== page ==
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Expressive non-verbal interaction in a string quartet: an analysis through head movements

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The present study investigates expressive non-verbal interaction in the musical context starting from behavioral features extracted at individual and group levels. Four groups of features are defined, which are related to head movement and direction, and may help gaining insight on the expressivity and cohesion of the performance, discriminating between different performance conditions. Then, the features are evaluated both at a global scale and at a local scale. The findings obtained from the analysis of a string quartet recorded in an ecological setting show that using these features alone or in their combination may help in distinguishing between two types of performance: (a) a concert-like condition, where all musicians aim at performing at best, (b) a perturbed one, where the 1\(\mathrm{st}\) violinist devises alternative interpretations of the music score without discussing them with the other musicians. In the global data analysis, the discriminative power of the features is investigated through statistical tests. Then, in the local data analysis, a larger amount of data is used to exploit more sophisticated machine learning techniques to select suitable subsets of the features, which are then used to train an SVM classifier to perform binary classification. Interestingly, the features whose discriminative power is evaluated as large (respectively, small) in the global analysis are also evaluated in a similar way in the local analysis. When used together, the 22 features that have been defined in the paper demonstrate to be efficient for classification, leading to a percentage of about 90 % successfully classified examples among the ones not used in the training phase. Similar results are obtained considering only a subset of 15 features.

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  5. For what concerns the definitions of some features, we have corrected a typo present in [5], which reported an old definition of the features \(F_1\) and \(\mathbf{F}_3\) (given in terms of means over the frames instead than medians over the frames, as done in the present manuscript), although its numerical results about such features were actually obtained according to the same definitions of the present manuscript.

  6. That condition was mentioned in Sect. 3.1 only to describe how the procedure could be modified in the unlikely case such a condition would occur.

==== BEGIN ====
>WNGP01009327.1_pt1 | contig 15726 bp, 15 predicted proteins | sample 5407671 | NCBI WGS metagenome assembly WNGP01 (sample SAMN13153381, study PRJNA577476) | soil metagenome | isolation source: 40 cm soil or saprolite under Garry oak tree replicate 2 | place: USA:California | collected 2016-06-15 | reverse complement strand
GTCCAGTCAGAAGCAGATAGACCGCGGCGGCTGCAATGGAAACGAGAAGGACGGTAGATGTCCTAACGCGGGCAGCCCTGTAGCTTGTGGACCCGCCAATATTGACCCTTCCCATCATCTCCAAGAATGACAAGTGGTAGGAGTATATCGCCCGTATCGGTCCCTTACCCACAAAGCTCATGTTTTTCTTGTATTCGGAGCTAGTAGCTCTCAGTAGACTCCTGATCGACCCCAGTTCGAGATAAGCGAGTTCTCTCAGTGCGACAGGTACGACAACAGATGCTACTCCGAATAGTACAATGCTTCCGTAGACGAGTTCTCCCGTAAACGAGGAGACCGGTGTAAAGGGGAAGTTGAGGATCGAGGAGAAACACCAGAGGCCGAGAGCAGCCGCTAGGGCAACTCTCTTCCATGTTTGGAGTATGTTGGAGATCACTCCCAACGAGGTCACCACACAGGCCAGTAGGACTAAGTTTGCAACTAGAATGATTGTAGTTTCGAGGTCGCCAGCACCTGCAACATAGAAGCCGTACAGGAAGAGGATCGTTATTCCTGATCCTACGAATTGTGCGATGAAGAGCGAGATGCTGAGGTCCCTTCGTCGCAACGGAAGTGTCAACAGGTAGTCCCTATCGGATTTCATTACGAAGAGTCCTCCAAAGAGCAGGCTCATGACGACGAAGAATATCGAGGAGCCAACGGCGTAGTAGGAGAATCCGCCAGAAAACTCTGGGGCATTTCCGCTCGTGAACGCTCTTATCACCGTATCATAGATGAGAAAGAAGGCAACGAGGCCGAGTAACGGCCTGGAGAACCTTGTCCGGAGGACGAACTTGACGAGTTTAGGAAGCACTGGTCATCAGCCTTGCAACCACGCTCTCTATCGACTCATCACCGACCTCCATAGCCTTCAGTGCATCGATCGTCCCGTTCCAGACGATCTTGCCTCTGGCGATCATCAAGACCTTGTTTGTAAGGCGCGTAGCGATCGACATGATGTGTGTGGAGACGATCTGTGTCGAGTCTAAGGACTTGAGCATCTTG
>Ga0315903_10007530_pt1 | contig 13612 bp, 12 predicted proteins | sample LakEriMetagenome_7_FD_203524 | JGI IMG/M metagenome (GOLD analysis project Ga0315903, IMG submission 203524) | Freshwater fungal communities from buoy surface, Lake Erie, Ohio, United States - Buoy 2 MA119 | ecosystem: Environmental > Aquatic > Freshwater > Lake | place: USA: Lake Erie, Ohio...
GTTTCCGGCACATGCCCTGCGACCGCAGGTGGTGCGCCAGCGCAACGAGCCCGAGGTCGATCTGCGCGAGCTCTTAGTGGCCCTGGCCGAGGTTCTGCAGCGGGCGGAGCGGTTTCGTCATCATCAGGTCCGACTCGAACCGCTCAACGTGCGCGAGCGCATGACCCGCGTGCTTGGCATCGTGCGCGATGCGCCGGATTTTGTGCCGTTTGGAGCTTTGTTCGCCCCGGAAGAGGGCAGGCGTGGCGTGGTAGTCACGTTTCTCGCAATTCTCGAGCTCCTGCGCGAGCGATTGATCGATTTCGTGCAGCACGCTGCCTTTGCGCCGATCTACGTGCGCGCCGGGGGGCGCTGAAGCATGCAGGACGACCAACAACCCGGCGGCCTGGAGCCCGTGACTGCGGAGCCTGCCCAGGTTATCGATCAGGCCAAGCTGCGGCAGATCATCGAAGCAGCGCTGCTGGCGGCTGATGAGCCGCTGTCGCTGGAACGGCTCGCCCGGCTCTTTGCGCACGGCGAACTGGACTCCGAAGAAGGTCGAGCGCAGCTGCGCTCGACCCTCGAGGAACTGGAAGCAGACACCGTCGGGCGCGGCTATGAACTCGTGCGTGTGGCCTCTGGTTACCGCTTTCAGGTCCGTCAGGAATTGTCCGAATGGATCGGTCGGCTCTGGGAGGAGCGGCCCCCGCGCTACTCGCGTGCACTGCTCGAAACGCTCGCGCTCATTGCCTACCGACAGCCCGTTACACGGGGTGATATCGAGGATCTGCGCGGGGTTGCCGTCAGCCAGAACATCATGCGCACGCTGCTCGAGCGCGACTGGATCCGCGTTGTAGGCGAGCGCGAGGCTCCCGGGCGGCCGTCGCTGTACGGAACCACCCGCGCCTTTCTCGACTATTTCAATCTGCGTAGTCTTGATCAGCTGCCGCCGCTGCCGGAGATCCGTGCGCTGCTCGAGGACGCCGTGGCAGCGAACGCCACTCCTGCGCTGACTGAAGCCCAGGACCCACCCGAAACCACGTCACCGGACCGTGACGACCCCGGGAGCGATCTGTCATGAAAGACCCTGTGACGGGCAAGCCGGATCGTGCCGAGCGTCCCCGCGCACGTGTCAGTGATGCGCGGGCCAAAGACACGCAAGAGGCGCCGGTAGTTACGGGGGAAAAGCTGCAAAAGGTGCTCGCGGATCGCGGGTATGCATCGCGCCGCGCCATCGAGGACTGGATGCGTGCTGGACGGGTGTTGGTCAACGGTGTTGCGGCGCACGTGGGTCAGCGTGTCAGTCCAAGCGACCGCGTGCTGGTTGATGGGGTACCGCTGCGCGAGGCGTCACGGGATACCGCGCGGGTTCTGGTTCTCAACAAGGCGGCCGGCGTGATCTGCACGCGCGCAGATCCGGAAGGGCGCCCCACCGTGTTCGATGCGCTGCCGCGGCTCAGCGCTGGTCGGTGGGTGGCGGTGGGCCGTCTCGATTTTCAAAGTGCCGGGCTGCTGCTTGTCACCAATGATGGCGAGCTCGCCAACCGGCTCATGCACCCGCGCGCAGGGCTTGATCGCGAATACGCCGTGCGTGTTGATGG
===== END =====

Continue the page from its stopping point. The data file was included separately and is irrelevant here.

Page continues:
7. One can notice that there is no contradiction about the use of the median inside the definition of the feature \(F_1\) in Sect. 3.1, and the use of the mean instead in the analysis described in this subsection. Indeed, the median among the frames of each recording was used in the definition of the feature \(F_1\) in Sect. 3.1, whereas the mean in this subsection was computed at another level of the analysis, i.e., averaging the obtained values of the feature \(F_1\) with respect to the recordings associated with the same performance condition. A similar remark holds for the feature \(\mathbf{F}_2\).

  8. The interonset interval (\(IoI\)) is the lapse of time between the beginnings of two consecutive time windows. Since in this work it was chosen to be smaller than the length of the time windows, consecutive time windows always overlapped. Although this introduced an additional correlation between the features computed on different time windows, this was limited to consecutive time windows.


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The project SIEMPRE acknowledges the financial support of the Future and Emerging Technologies (FET) programme within the Seventh Framework Programme for Research of the European Commission, under FET-Open Grant Number: 250026-2.

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Correspondence to Donald Glowinski.

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Glowinski, D., Dardard, F., Gnecco, G. et al. Expressive non-verbal interaction in a string quartet: an analysis through head movements. J Multimodal User Interfaces 9, 55–68 (2015).

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